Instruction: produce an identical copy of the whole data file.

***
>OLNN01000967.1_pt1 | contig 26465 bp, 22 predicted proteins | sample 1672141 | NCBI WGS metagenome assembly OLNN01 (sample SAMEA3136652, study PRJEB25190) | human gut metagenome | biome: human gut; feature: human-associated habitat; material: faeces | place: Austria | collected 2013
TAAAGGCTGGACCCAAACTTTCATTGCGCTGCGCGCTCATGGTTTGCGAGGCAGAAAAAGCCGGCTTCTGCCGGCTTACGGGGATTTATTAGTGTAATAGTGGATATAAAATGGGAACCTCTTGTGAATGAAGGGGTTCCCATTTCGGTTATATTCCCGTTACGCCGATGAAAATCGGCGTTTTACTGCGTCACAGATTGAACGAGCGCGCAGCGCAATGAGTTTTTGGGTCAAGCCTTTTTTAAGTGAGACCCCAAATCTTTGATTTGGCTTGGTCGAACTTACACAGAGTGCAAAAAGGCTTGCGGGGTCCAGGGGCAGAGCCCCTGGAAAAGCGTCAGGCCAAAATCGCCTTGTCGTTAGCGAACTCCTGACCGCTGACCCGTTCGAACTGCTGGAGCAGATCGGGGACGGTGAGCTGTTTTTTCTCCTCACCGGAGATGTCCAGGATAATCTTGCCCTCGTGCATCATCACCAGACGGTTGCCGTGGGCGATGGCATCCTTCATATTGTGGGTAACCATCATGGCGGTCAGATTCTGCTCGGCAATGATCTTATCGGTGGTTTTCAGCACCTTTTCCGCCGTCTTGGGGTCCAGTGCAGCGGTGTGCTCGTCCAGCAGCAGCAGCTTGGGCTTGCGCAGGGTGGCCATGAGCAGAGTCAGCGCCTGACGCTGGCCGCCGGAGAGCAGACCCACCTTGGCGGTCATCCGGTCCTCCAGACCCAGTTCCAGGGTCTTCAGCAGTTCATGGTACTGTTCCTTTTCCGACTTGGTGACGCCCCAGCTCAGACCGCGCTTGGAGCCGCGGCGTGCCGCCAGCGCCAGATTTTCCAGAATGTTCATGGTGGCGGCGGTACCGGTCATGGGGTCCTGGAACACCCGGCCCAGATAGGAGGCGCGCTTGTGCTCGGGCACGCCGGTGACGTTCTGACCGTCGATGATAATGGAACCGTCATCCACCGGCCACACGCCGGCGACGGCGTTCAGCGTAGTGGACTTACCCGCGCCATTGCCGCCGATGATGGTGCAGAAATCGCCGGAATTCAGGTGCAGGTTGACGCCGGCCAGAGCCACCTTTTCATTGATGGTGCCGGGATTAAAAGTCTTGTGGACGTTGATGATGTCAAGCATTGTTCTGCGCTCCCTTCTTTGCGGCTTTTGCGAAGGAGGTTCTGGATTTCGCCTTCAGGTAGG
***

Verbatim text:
>OLNN01000967.1_pt1 | contig 26465 bp, 22 predicted proteins | sample 1672141 | NCBI WGS metagenome assembly OLNN01 (sample SAMEA3136652, study PRJEB25190) | human gut metagenome | biome: human gut; feature: human-associated habitat; material: faeces | place: Austria | collected 2013
TAAAGGCTGGACCCAAACTTTCATTGCGCTGCGCGCTCATGGTTTGCGAGGCAGAAAAAGCCGGCTTCTGCCGGCTTACGGGGATTTATTAGTGTAATAGTGGATATAAAATGGGAACCTCTTGTGAATGAAGGGGTTCCCATTTCGGTTATATTCCCGTTACGCCGATGAAAATCGGCGTTTTACTGCGTCACAGATTGAACGAGCGCGCAGCGCAATGAGTTTTTGGGTCAAGCCTTTTTTAAGTGAGACCCCAAATCTTTGATTTGGCTTGGTCGAACTTACACAGAGTGCAAAAAGGCTTGCGGGGTCCAGGGGCAGAGCCCCTGGAAAAGCGTCAGGCCAAAATCGCCTTGTCGTTAGCGAACTCCTGACCGCTGACCCGTTCGAACTGCTGGAGCAGATCGGGGACGGTGAGCTGTTTTTTCTCCTCACCGGAGATGTCCAGGATAATCTTGCCCTCGTGCATCATCACCAGACGGTTGCCGTGGGCGATGGCATCCTTCATATTGTGGGTAACCATCATGGCGGTCAGATTCTGCTCGGCAATGATCTTATCGGTGGTTTTCAGCACCTTTTCCGCCGTCTTGGGGTCCAGTGCAGCGGTGTGCTCGTCCAGCAGCAGCAGCTTGGGCTTGCGCAGGGTGGCCATGAGCAGAGTCAGCGCCTGACGCTGGCCGCCGGAGAGCAGACCCACCTTGGCGGTCATCCGGTCCTCCAGACCCAGTTCCAGGGTCTTCAGCAGTTCATGGTACTGTTCCTTTTCCGACTTGGTGACGCCCCAGCTCAGACCGCGCTTGGAGCCGCGGCGTGCCGCCAGCGCCAGATTTTCCAGAATGTTCATGGTGGCGGCGGTACCGGTCATGGGGTCCTGGAACACCCGGCCCAGATAGGAGGCGCGCTTGTGCTCGGGCACGCCGGTGACGTTCTGACCGTCGATGATAATGGAACCGTCATCCACCGGCCACACGCCGGCGACGGCGTTCAGCGTAGTGGACTTACCCGCGCCATTGCCGCCGATGATGGTGCAGAAATCGCCGGAATTCAGGTGCAGGTTGACGCCGGCCAGAGCCACCTTTTCATTGATGGTGCCGGGATTAAAAGTCTTGTGGACGTTGATGATGTCAAGCATTGTTCTGCGCTCCCTTCTTTGCGGCTTTTGCGAAGGAGGTTCTGGATTTCGCCTTCAGGTAGG